Is MSG Really That Bad?

When you hear the words monosodium glutamate or MSG many people think of Chinese or Japanese food but the truth is American food has been using it for decades they are just better at disguising it.


What is MSG or monosodium glutamate?

According to World Book encyclopedia monosodium glutamate comes from glutamic acid, which comes from wheat. But I’ve since read that it can also come from seaweed as well as tomatoes or beets. This white granular substance has little flavor of its own but brings out the flavor of other foods. It is not a new additive and has been around for many years. Your grandmother probably put it in her meatloaf and you didn’t even know it. She probably didn’t either because it wasn’t labeled as such. Back then we didn’t have a long list of ingredients and it simply said flavor enhancer on the label.

Some articles have said that food companies will hide this ingredient calling it hydrolyzed food protein, HVP, yeast extract or glutamate. If you have a wheat allergy or sensitive to wheat products you should probably avoid anything with these ingredients in them just in case.

Ac’cent flavor enhancer, a product used in many American homes is glutamate, basically the same thing. You may have a bottle sitting on your shelf right now.

Is MSG or monosodium glutamate harmful?

According to the Mayo clinic there have been no definitive tests showing it to be harmful to everyone however if you are allergic to wheat you should stay away from this additive. If you have had a reaction after eating foods with MSG in it you should stay away from it.

Most people are fine eating it. Like many things you hear about in the news these days a few people have a problem like those with Celiac and the rest of the population becomes overly cautious. Few people have a problem with gluten or other wheat products and few people have issues with MSG.

If you want to discontinue use to be on the safe side that is fine but don’t worry too much if you eat out and find out later the restaurant used it on your beef unless, like I said, you have an allergy to wheat.

Chinese and Japanese restaurants aren’t the only ones using it. It’s an inexpensive flavor enhancer and many use it to make the food taste better, not to harm lives. That would be bad for business.

You’ve been eating it your whole life

Food companies have been using it in foods since Kidunae Ikeda invented it in the early 1900’s. American soldiers stationed in Japan developed a taste for it and brought it home after World War II.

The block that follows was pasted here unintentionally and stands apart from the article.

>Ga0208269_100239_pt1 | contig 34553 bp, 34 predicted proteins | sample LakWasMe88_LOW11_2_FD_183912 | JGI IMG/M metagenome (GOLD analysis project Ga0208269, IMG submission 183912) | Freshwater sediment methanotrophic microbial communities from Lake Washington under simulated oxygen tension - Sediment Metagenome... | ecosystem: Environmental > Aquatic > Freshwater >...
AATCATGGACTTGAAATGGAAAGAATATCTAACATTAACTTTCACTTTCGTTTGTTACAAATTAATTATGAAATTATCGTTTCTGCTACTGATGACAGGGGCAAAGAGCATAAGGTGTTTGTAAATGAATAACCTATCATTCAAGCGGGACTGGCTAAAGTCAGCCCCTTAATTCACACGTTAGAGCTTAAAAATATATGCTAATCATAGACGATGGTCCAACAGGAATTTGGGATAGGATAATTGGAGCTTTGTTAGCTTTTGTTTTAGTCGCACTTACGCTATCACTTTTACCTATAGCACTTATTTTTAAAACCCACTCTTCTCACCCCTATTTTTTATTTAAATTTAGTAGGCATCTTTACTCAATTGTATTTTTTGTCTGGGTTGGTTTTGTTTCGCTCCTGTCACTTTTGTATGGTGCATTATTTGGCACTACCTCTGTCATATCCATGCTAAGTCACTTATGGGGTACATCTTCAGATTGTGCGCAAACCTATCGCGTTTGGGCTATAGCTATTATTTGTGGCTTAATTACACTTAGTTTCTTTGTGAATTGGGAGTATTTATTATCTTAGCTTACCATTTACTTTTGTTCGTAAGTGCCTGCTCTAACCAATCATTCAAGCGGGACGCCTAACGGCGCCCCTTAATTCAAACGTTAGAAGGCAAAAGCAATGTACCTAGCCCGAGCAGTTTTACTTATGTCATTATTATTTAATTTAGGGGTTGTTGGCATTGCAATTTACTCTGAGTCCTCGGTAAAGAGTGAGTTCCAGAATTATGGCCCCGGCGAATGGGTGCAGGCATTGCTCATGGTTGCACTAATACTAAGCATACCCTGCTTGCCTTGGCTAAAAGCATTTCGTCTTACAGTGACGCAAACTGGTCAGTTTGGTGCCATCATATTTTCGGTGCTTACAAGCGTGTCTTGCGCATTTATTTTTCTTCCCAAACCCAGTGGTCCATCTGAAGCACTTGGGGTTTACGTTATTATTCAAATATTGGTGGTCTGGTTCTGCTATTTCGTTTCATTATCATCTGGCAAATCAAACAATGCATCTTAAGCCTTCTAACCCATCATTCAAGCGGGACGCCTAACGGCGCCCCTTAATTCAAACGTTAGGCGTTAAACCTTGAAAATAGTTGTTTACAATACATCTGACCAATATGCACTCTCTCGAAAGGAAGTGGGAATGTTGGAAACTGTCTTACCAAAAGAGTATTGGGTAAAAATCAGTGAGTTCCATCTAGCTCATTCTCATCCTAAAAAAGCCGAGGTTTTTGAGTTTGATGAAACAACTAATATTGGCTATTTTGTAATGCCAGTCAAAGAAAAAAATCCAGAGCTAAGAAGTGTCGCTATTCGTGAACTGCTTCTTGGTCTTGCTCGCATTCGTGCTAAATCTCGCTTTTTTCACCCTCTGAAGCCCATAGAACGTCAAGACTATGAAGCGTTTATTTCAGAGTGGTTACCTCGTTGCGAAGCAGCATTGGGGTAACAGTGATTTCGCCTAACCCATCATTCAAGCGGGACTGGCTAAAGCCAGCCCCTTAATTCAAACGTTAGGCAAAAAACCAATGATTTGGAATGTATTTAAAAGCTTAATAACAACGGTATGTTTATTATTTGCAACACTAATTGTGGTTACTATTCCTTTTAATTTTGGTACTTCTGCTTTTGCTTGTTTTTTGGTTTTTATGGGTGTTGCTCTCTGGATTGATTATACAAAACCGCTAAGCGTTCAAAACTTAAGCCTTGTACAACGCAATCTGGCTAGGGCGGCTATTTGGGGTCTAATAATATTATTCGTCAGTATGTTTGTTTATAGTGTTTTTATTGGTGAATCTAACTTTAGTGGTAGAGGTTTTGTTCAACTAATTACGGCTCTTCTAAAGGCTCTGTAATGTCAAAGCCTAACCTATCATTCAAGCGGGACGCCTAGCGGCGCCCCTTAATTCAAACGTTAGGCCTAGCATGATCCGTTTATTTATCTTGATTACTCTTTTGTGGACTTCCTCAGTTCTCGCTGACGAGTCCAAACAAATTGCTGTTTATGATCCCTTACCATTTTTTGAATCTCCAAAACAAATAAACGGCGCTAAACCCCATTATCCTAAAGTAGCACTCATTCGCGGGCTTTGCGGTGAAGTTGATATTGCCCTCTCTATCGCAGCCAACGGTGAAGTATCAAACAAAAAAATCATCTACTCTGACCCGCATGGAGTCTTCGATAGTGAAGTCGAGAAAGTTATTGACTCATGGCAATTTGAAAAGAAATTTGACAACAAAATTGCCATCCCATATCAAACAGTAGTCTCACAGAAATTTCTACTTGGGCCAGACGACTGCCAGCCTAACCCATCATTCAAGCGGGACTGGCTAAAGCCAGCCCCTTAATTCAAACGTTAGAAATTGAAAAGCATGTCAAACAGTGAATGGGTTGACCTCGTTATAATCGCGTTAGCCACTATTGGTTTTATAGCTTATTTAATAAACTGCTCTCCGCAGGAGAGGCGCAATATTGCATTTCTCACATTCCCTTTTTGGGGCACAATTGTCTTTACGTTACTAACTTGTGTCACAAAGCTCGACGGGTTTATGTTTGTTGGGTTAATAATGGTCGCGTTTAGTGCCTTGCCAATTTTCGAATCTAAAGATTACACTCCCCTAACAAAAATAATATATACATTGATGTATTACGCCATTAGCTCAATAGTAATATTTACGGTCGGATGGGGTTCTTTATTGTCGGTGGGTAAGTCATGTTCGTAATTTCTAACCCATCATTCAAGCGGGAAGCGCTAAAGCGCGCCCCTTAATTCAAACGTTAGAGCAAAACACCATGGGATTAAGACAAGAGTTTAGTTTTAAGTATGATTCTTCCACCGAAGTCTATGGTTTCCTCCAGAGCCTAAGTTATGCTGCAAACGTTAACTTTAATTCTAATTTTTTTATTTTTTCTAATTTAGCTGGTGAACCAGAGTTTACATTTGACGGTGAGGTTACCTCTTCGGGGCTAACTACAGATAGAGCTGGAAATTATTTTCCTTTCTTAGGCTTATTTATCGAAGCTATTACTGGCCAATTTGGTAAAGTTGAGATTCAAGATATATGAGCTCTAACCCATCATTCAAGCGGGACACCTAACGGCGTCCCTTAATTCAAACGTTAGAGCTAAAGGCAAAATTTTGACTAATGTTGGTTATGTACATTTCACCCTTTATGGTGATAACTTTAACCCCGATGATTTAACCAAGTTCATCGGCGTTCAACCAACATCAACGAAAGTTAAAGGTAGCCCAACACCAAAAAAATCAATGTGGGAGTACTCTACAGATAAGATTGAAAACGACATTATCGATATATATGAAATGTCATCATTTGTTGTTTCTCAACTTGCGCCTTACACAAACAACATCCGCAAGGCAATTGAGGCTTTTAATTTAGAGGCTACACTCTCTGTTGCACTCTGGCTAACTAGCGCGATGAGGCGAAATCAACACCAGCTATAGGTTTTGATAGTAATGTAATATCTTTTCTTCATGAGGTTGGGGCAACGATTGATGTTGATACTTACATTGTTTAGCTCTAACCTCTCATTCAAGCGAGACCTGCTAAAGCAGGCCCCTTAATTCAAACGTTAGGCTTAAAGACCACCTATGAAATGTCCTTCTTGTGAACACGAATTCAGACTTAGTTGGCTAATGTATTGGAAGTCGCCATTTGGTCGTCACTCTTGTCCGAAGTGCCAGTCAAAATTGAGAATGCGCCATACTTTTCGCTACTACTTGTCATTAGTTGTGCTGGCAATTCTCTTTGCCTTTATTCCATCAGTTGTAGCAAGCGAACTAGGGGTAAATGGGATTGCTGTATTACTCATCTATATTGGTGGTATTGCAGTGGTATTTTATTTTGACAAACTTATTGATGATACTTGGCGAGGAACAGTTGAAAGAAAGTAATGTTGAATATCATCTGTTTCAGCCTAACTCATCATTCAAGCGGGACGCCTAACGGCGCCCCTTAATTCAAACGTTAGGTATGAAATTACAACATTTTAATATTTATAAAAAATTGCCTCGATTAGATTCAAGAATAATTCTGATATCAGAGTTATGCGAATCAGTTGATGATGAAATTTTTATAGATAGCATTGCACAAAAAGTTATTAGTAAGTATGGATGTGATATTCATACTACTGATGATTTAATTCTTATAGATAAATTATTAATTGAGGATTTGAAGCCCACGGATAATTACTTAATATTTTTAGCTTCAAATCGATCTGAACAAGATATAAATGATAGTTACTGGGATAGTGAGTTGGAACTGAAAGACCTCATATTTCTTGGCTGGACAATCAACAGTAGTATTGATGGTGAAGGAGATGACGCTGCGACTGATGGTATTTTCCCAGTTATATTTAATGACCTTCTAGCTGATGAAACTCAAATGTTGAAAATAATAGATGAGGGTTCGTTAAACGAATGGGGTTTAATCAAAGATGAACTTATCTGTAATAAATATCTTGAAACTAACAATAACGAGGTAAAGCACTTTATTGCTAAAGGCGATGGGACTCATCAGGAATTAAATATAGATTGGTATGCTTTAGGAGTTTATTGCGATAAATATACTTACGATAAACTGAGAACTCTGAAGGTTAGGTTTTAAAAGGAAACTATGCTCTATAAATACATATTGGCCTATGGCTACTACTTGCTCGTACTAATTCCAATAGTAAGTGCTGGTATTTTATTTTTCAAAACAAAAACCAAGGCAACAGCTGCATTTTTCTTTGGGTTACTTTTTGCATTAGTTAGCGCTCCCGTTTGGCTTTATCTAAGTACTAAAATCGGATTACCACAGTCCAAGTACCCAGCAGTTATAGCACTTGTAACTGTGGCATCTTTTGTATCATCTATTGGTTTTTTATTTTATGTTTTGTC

Monosodium glutamate enhanced the flavor of canned foods as well as boxed and frozen entrees. After freezing those TV dinners, so popular in the 50’s, would have lost much of their flavor if not for MSG.

Low fat and fat free foods need something extra to give it taste so they add MSG.

Reported side effects


Most people can eat foods flavored with MSG without any problems but some have reported the following symptoms.

· Headache

· Flushing

· Sweating

· Facial pressure or tightness

· Numbness, tingling or burning in face, neck and other areas

· Rapid, fluttering heartbeats (heart palpitations)

· Chest pain

· Nausea

· Weakness

When you look at these symptoms they could just as easily be the cause of something else such as food poisoning, an overheated room, heart burn, indigestion, a stomach bug, or other common illness. To be on the safe side if you have concerns after eating foods with MSG you should see a doctor.

Better safe than sorry.

Oddly enough this is called Chinese Restaurant Syndrome even more strange is that the first person to ever report any issues was a Chinese American doctor. He wrote a book on the matter.

Nothing like a good disorder to help sell books.

And of course suddenly previously healthy people across the nation were also reporting this same mysterious malady.


In conclusion

I personally love Chinese and Japanese food and using MSG isn’t going to keep me from eating at these restaurants. I’m more inclined to check the restrooms for cleanliness at any restaurant than I am to worry about what seasoning they use. If they are clean, the food and service is good, I’ll be back.

It has been speculated that the use of peanuts, shellfish and other known allergens could be responsible for the symptoms.

Not to sound harsh but some are hypochondriacs and create ailments in their head. The mind is a powerful organ that controls every part of our body.

I am a health food advocate and eat healthy everyday. If someone shows me clear evidence on the contrary I’ll discontinue eating MSG. I don’t buy it or use it on foods at home but when I eat out I’m certain I’ve had it many times.